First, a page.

Amputation - Medical Negligence Solicitors Compensation Claims UK


If you have been injured in the UK by a healthcare professional and would like to speak to an amputation medical negligence solicitor without further obligation, just use the helpline. A medical negligence solicitor who deals exclusively in personal injury claims will speak to you about amputation caused by negligent action, giving free advice and information on how best to preserve your legal right to receive compensation as a result of injuries caused by medical negligence.

Amputation Information

An amputation is a procedure that involves removal of an extremity of the body or part of an extremity due to trauma, poor circulation in the limb or other diseases affecting circulation and nerve function. The most common amputation is either an above the knee amputation or a below the knee amputation for diabetic circulatory complications or atherosclerosis of the major or minor vessels of the leg.

Poor circulation is perhaps the most common reason for an amputation. The disease mainly causing this condition is peripheral artery disease or PAD. This occurs in people aged 50-75 years who have atherosclerosis or diabetes. Plaque builds up inside the artery wall and the blood flow is blocked to the distal extremities. The tissue becomes necrotic (dies off) and an amputation becomes necessary. Sometimes there is irreparable infection in the affected extremity.

Amputations can be done in situations where there is an acute or chronic infection in a limb that doesn’t respond to antibiotic therapy. As the tissue is debrided, it becomes obvious that no amount of debriding will work and an amputation is necessary. Amputations can be done for neuromas, frostbite or acute arterial blockage of the extremity. In young people, the leading cause of amputations is trauma, along with cancerous tumors or burns of the distal extremity that don’t respond to conservative measures.

There are risks and complications to having an amputation. Patients with heart disease, diabetes, or infection carry a higher risk of complications after having an amputation than with those who have none of these diseases. If the patient has had a trauma to the extremities, there is a higher risk of complications as well. Above the knee amputations happen to people at higher risk because of poor health; these are therefore riskier than having a below the knee amputation.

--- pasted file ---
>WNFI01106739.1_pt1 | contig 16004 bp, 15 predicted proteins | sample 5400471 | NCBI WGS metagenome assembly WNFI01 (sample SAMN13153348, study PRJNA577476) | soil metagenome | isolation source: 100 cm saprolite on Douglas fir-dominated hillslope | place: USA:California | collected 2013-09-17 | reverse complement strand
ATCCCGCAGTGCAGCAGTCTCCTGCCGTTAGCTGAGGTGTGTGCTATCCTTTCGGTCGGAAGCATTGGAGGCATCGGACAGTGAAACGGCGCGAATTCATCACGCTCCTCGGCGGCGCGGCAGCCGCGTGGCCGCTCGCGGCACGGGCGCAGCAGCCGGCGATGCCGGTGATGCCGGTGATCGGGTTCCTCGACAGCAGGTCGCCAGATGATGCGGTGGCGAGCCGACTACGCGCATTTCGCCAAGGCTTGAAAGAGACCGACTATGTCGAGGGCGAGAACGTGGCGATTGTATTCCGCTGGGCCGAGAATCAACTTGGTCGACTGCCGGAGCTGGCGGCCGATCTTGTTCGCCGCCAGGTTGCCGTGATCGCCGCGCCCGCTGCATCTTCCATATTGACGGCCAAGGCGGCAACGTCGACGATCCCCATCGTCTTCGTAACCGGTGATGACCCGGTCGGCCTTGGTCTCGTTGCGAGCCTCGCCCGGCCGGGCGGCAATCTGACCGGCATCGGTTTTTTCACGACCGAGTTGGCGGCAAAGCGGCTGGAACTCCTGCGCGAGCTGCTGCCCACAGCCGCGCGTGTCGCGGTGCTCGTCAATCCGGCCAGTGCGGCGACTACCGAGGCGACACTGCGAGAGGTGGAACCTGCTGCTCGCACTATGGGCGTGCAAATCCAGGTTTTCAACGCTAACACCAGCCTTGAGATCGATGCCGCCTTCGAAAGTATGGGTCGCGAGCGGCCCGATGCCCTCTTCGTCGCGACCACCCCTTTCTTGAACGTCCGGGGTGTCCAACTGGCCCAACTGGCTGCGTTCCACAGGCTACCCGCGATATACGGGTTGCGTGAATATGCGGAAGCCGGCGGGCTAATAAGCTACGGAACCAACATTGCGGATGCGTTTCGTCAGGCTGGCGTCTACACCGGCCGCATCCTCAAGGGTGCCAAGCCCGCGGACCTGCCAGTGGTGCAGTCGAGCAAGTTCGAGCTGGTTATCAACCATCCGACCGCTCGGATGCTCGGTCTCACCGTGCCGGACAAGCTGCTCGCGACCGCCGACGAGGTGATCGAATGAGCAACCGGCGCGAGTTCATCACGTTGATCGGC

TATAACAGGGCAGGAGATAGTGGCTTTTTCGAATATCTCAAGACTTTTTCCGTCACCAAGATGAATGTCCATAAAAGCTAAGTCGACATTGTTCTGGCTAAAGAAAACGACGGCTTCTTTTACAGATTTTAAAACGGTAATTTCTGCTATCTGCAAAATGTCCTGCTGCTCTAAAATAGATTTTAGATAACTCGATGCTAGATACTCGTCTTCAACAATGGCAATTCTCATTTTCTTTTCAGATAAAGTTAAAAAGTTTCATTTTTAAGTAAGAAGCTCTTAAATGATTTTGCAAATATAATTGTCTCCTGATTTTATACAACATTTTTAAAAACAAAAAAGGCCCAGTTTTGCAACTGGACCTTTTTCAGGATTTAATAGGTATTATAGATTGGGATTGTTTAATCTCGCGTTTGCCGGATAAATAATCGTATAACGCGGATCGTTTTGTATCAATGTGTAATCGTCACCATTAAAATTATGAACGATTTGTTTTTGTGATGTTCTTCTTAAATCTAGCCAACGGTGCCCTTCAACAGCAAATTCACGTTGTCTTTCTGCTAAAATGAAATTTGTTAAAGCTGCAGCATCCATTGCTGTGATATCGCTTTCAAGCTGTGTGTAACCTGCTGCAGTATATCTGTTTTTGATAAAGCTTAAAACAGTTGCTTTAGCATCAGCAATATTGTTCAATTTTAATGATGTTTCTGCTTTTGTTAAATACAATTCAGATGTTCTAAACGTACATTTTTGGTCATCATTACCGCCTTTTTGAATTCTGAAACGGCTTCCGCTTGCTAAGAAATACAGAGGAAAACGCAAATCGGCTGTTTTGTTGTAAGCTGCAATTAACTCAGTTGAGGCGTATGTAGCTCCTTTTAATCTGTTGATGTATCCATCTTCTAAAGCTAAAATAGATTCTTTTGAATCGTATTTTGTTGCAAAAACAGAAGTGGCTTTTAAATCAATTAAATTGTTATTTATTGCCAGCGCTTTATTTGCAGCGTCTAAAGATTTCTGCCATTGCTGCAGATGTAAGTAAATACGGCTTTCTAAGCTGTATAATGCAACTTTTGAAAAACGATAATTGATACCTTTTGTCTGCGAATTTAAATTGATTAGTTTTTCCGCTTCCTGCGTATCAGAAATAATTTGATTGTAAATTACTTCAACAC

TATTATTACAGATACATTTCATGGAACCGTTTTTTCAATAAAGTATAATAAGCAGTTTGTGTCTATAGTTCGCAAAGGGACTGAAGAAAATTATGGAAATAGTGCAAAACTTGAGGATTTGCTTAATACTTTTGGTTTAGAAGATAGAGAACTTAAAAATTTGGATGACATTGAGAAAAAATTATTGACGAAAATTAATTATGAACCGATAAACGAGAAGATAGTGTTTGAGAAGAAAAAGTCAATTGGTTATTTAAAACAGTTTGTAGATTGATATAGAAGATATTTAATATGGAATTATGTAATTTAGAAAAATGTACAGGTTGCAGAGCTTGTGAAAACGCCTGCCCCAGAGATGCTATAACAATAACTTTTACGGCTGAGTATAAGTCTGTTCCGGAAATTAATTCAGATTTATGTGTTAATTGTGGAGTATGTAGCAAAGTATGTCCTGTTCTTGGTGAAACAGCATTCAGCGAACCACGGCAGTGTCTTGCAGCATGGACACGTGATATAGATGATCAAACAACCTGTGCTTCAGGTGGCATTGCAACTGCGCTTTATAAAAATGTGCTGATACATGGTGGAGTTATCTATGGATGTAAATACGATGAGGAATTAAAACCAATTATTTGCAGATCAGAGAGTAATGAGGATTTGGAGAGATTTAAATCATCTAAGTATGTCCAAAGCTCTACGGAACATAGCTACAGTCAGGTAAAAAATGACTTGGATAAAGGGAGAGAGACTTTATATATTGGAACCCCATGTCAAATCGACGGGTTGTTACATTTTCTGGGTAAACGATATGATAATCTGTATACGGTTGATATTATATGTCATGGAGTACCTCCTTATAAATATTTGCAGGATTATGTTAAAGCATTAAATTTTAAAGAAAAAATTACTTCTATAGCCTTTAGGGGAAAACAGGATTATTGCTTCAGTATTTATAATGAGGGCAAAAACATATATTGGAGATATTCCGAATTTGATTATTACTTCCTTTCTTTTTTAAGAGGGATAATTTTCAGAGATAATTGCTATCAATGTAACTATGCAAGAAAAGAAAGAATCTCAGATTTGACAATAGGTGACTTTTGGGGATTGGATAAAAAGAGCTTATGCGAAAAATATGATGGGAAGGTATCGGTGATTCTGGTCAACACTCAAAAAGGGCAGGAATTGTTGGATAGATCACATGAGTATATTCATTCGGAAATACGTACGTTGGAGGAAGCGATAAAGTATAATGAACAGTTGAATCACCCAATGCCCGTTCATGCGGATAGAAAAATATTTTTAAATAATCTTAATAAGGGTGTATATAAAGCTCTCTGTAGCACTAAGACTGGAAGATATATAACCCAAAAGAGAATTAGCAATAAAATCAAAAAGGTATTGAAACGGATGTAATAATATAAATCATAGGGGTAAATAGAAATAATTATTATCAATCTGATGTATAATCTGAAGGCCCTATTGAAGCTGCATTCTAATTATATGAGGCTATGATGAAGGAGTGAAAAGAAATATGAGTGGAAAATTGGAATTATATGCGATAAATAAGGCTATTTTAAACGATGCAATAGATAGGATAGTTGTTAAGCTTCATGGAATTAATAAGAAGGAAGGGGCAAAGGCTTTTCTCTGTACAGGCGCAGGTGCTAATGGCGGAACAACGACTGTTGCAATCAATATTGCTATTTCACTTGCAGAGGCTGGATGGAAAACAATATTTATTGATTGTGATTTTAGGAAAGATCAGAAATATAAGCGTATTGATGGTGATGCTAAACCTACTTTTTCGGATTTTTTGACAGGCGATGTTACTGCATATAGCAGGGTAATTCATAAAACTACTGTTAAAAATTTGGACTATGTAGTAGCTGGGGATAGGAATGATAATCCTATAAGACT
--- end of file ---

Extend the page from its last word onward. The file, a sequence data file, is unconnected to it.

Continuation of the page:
Complications can occur whenever there is a joint deformity, infection, wound opening, or a haematoma. Deep vein thrombosis in the good leg can increase the complication rate in amputation victims. This can result in a pulmonary embolism, which can be fatal.

Diabetics have special needs during an amputation. Blood sugar levels can go haywire during the infection of the foot and around the time of surgery.

Having an amputation means that you will be in the hospital and will stay there for a while. The amputation can be done under general anaesthesia or spinal anaesthesia. With spinal anaesthesia, there is no feeling from the waist down so it is only good for leg amputations, including toe, foot, or part of the foot amputations. Your doctor will tell you what kind of anaesthesia you should get.

Following the procedure, you will be taken for observation in the recovery room. The circulation and sensation of the amputated limb will be assessed at frequent intervals. When you are stable, you will go to a hospital bed. Pain medications and antibiotics will be given and your amputation dressing will be watched for drainage or bleeding.

You will soon receive physical therapy with the goal of gentle stretching of the affected limb while the stump is healing. You will learn how to get out of a bed unassisted and out of a wheelchair unassisted. You may learn how to walk with a pair of crutches. You will learn how to bear weight on your unaffected limb.

The ultimate goal is to be fitted with a prosthesis which will allow you to walk normally. Specialists will visit with you in the hospital and continue helping you get a prosthesis, which will happen as early as 10-14 days after the surgery. When you are healing well, you will be taught how to change your dressing and will be sent home with instructions as to when you will come back for prosthetic fittings.

Amputation Medical Negligence Solicitors - no win no fee*

Our amputation medical negligence solicitors operate using the no win no fee** scheme and you will not have to fund or finance your claim in any respect. In the event that the claim is successful the other side will pay our legal charges and if we are not successful you pay nothing at all. You have nothing to lose in taking up our offer of free advice and there is no further obligation should you decide not to pursue a claim further. We offer a true professional risk free service and you will only ever deal with a qualified, specialist medical negligence solicitor who answers to the Solicitors Regulation Authority. Do yourself justice and call our offices today.


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The author of the substantive medical writing on this website is Dr. Christine Traxler MD whose biography can be read here